Whether Clemens sees it as a potential conflict or whether he feels there is no conflict is beside the point: it IS a conflict of interest.
    But Florio (and maybe a small minority of readers) seems to be the only guy who cares.

  8. so if every nfl player had a different agent we wouldn’t have to worry about this problem…

  9. You all are missing the point. The agent like a lawyer has a responsibility to advocate on behalf of his client. Part of that doing that might mean making the argument that he Clemens should play ahead of Sanchez or that either client should take some action that would be not be in his other client’s interest.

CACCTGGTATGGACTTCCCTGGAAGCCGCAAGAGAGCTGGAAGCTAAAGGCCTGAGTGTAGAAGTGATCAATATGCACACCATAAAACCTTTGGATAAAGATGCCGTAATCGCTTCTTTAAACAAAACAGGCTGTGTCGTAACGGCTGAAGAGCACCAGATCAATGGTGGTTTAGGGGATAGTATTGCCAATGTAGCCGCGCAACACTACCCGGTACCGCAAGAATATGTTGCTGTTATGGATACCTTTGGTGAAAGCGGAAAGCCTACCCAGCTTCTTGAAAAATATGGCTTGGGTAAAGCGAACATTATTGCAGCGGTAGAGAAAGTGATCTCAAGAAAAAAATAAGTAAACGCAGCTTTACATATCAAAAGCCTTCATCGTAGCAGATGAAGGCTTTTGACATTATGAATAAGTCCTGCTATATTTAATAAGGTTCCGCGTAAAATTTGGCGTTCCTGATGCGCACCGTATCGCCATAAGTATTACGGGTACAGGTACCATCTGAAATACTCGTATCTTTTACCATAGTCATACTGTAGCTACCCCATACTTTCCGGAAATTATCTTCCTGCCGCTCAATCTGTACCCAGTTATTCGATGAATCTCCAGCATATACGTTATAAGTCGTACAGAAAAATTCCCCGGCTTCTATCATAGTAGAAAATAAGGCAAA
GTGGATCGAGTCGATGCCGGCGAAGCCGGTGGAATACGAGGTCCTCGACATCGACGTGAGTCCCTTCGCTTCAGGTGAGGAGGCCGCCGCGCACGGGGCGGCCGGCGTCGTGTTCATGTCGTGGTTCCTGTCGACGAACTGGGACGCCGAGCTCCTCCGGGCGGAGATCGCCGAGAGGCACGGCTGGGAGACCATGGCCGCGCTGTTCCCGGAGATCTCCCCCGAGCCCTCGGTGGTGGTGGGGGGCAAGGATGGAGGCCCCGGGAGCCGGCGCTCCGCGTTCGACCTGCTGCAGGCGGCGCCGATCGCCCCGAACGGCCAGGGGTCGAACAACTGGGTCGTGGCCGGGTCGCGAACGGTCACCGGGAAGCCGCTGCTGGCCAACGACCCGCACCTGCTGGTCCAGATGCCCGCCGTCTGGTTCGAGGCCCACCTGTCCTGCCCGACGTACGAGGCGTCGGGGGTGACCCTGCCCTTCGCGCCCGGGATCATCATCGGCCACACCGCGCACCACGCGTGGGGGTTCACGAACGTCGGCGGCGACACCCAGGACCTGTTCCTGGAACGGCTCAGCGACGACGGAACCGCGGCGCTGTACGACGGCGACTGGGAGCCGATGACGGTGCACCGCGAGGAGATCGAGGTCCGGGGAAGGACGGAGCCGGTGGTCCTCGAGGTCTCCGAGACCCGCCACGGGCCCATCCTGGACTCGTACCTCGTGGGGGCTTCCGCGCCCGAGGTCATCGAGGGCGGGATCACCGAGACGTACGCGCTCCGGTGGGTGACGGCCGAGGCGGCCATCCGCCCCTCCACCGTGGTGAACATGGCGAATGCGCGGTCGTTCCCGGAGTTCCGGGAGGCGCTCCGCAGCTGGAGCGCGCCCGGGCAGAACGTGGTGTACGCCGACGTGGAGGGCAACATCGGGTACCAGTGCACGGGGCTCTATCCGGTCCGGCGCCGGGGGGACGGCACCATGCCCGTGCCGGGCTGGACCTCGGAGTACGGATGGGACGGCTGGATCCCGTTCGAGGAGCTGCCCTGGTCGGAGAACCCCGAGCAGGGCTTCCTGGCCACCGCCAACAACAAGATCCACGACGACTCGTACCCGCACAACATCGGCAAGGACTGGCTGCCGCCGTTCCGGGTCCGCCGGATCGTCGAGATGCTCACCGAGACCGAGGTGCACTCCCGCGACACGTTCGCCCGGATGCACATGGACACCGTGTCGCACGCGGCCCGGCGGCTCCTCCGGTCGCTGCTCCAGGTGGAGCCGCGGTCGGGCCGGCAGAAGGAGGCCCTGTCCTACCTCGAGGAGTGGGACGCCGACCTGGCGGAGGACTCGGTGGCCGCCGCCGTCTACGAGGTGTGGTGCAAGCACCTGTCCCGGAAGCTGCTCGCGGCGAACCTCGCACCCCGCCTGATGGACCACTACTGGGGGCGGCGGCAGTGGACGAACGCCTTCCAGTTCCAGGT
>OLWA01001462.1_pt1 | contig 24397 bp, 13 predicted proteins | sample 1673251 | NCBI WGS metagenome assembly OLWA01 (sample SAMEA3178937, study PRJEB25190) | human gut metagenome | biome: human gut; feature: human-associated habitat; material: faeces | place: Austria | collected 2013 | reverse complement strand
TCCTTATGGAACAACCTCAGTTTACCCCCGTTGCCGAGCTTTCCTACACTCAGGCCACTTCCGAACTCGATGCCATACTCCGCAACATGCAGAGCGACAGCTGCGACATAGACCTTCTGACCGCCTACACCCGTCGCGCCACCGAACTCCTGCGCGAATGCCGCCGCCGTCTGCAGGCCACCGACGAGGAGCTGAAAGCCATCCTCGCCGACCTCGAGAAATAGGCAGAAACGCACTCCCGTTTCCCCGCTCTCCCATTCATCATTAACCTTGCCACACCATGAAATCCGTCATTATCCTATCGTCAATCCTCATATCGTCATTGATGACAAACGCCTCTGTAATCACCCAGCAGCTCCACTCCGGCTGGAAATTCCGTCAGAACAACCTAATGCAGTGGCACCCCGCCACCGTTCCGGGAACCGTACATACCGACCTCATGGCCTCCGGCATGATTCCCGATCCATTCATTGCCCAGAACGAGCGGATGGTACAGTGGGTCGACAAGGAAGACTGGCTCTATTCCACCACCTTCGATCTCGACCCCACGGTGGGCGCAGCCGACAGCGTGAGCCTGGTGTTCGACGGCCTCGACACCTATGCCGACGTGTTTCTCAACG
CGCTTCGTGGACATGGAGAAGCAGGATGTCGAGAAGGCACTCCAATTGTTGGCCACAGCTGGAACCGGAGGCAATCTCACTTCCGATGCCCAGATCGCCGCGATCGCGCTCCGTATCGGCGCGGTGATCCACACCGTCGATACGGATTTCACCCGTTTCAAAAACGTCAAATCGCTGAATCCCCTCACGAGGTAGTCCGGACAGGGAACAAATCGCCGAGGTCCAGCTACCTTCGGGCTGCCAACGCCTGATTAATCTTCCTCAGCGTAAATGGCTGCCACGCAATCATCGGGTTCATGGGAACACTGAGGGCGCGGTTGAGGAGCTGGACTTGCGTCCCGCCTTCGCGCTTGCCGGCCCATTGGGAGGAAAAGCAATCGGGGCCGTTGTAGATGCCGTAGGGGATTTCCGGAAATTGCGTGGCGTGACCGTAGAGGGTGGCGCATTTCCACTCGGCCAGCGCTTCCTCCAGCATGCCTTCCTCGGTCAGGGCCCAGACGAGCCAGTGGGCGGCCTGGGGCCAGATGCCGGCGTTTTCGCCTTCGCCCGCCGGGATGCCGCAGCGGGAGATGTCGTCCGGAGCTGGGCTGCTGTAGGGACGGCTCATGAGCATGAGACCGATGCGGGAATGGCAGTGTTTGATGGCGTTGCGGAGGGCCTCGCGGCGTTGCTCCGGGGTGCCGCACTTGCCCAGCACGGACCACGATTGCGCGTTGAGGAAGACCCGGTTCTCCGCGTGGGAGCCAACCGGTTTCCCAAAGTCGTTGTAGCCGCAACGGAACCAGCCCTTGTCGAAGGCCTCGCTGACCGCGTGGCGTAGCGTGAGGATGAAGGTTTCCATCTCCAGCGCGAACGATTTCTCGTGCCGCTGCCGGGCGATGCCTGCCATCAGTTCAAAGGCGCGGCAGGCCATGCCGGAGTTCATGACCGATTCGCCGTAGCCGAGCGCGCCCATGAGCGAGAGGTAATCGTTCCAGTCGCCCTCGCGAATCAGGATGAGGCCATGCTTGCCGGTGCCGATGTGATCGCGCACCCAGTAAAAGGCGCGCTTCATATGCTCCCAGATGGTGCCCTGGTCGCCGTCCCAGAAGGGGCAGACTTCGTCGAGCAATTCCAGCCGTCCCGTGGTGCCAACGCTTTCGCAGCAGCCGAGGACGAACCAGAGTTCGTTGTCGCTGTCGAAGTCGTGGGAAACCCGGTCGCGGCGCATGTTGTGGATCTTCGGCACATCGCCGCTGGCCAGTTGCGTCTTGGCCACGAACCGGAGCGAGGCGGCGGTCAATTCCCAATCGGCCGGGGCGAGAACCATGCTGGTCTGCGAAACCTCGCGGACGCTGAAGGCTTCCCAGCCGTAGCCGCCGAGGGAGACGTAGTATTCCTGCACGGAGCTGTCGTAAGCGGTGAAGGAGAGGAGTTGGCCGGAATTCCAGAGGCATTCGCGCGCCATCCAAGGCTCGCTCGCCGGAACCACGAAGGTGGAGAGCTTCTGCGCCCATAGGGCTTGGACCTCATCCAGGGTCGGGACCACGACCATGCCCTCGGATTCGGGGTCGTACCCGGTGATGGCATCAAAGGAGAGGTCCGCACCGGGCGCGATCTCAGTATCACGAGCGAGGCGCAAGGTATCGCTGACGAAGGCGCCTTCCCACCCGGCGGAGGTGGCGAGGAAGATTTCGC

Let me give you an example. It would be in Clemen’s best interest for Sanchez to hold out and sign a deal late as it would likely give the starting job to Clemens. This strategy of holding out for all he can get will also line the agent’s pockets at least in the short run. But such a strategy may hurt Sanchez or be against his desire to get into camp as soon as possible.
    I agree with Florio. He may belabor the point here in to many posts. But there is a conflict interest here. In regards to attorneys in situations where there may be hint of impropriety that might endanger the public trust or confidence the lawyer must withdraw representing both clients. Such dual representation with obvious conflicts of interest would never be allowed for lawyers and I see no reason why it should be allowed in football. At the very least players in such situations should be made aware of the problems and be given an option of signing some type of acknowledgment and waiver.